Where you can put a Problem-Free Zone

Look for places where you can create a Problem-Free Zone, no matter what the Problem. If your wife is bedridden, the Problem-Free Zone can be the whole rest of the house. Remove all the machines, the medical supplies, the pills, all the stuff involved with the management of the problem and confine it to just the spot where it needs to be. Redecorate the Problem-Free Zone to be an area of vitality. Put pictures on the walls and things that are involved with your other interests, activities other than caring for your sick wife. More importantly, keep those other interests. Go to your yoga class, play softball with the guys, stay connected with family as you would cling to a lifeline if someone handed it to you. Even more importantly, confine the attitudes of the problem to the sick room. Close the door on the hopelessness, the irritability, the dependence to where it has to be and don’t let it invade everywhere else; but don’t close the door on the bedridden person.

If your sick, bedridden wife doesn’t want to be alone with the Problem, then you’re very lucky. That’s a sign of health on her part, an indication that her whole personality has not been taken over by the Problem. In addition to the rest of the house, create a Problem-Free Zone in her sick room by removing all the medical objects you can off to the side, so that what she mostly sees are things associated with health.

Problem-Free Zones can be created in time as well as space. Play chess with her, watch shows together, let her take care of you however she can. Restrict actions related to care to certain necessary times of the day. Ban complaints of pain, grumblings about the doctor, screams of anguish to particular times when you ask how she feels. Lock up the Problem, shove it in the basement, wrap it up in duct tape, and free the person.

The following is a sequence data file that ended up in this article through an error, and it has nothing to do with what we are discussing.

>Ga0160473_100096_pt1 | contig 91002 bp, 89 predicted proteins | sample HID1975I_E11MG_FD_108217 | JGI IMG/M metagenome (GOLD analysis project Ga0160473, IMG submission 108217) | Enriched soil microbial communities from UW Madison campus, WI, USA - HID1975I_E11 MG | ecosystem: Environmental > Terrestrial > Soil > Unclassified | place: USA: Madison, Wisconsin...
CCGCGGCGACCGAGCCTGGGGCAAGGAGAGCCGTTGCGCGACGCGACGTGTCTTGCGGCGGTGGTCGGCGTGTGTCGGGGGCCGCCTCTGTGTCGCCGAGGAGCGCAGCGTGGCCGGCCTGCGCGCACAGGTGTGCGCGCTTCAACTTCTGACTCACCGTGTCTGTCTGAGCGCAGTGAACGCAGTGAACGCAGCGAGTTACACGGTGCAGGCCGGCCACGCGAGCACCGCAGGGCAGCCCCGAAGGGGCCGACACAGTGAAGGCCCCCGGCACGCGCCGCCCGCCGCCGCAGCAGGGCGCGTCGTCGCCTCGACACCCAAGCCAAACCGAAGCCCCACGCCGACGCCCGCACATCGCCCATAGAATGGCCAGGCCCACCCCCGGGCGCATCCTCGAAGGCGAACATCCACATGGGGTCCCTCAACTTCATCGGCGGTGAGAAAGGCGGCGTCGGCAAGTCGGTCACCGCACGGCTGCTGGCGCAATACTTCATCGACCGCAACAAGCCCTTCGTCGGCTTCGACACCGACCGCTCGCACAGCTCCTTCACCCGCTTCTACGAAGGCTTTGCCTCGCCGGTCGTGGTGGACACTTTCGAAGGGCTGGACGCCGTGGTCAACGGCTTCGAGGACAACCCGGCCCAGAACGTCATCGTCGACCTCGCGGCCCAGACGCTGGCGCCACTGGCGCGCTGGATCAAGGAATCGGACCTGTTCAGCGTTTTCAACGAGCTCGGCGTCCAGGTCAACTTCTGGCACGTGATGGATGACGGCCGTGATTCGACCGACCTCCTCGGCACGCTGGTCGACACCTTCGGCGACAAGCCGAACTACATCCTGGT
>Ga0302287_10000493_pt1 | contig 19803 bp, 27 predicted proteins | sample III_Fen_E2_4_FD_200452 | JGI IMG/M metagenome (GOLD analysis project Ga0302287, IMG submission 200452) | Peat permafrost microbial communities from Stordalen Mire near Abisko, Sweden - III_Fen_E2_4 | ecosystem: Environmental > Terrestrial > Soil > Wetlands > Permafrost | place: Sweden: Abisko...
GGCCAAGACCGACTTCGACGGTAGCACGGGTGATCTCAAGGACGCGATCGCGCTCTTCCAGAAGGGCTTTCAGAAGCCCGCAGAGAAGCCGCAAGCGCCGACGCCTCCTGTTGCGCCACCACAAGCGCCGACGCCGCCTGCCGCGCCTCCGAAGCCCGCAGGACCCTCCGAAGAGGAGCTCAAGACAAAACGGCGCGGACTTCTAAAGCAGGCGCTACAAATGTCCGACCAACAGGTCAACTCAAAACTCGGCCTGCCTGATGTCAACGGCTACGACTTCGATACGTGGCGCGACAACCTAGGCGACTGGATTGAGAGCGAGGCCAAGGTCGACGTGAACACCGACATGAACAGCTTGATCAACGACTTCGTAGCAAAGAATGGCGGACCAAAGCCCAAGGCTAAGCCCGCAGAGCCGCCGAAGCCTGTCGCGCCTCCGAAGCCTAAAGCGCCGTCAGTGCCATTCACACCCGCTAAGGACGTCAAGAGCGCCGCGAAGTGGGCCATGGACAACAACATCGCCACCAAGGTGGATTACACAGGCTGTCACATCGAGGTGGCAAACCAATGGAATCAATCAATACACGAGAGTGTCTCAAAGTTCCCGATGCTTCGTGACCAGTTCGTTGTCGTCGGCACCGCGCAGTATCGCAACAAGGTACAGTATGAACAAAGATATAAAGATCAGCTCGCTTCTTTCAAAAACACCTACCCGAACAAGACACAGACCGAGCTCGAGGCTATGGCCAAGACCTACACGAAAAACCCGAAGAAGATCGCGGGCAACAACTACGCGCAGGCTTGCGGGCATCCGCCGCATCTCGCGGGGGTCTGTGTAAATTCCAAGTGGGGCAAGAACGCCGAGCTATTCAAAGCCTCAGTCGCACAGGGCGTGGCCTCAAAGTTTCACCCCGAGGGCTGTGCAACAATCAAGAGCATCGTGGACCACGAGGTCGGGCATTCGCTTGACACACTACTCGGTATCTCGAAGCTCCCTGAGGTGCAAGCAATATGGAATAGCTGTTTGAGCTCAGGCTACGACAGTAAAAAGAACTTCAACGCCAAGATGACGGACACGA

If your Problem-possessed partner is not bedridden, you might have to be more inventive about establishing Problem-Free Zones. Alcoholic husbands, or angry, paranoid adult children tend to make messes and spread their problems everywhere they go. In that case, go somewhere they don’t go; somewhere they would never go. Most alcoholic husbands wouldn’t be caught dead at a tea party, so acquire a taste for having tea with your friends. Paranoia dislikes therapists, so find a therapist and create a zone in that office where you can be yourself. If your husband drinks too much whenever you go out with him, don’t go out with him. He can go himself while you go to your tea party. If your wife fights with your mother every time they get together, do something different for Thanksgiving.

People often ask me how I tolerate listening to people’s problems all day, every day. I tolerate it very well, usually, because I know my limits. I’ve learned that if I try to have more than six sessions a day, I’m not as effective as when I see fewer people. I seldom get calls from people outside sessions, I guess because people know they have my full attention during the sessions. When I do, I keep them brief. Six hours a day of problems is about all I can handle. All the rest is a Problem-Free Zone. I can do a lot in six hours. The rest of the time is for me, my friends, and family and giving me time to do other things, like reflecting on my experience and writing it down.
Creating a Problem-Free Zone is really very easy, though it might take some imagination. It’s all about knowing the difference between the Problem and health and creating a boundary between the two. It might look like a selfish thing to do, but it makes you a better caregiver and a more loving spouse. A Problem-Free Zone will ground you and nourish you so that you can better defeat the Problem and maintain your relationship with the person you love.

Keith R Wilson is a mental health counselor in private practice and the author of The Road to Reconciliation: A Comprehensive Guide to Peace When Relationships Go Bad. This article is an excerpt.

This post was previously published on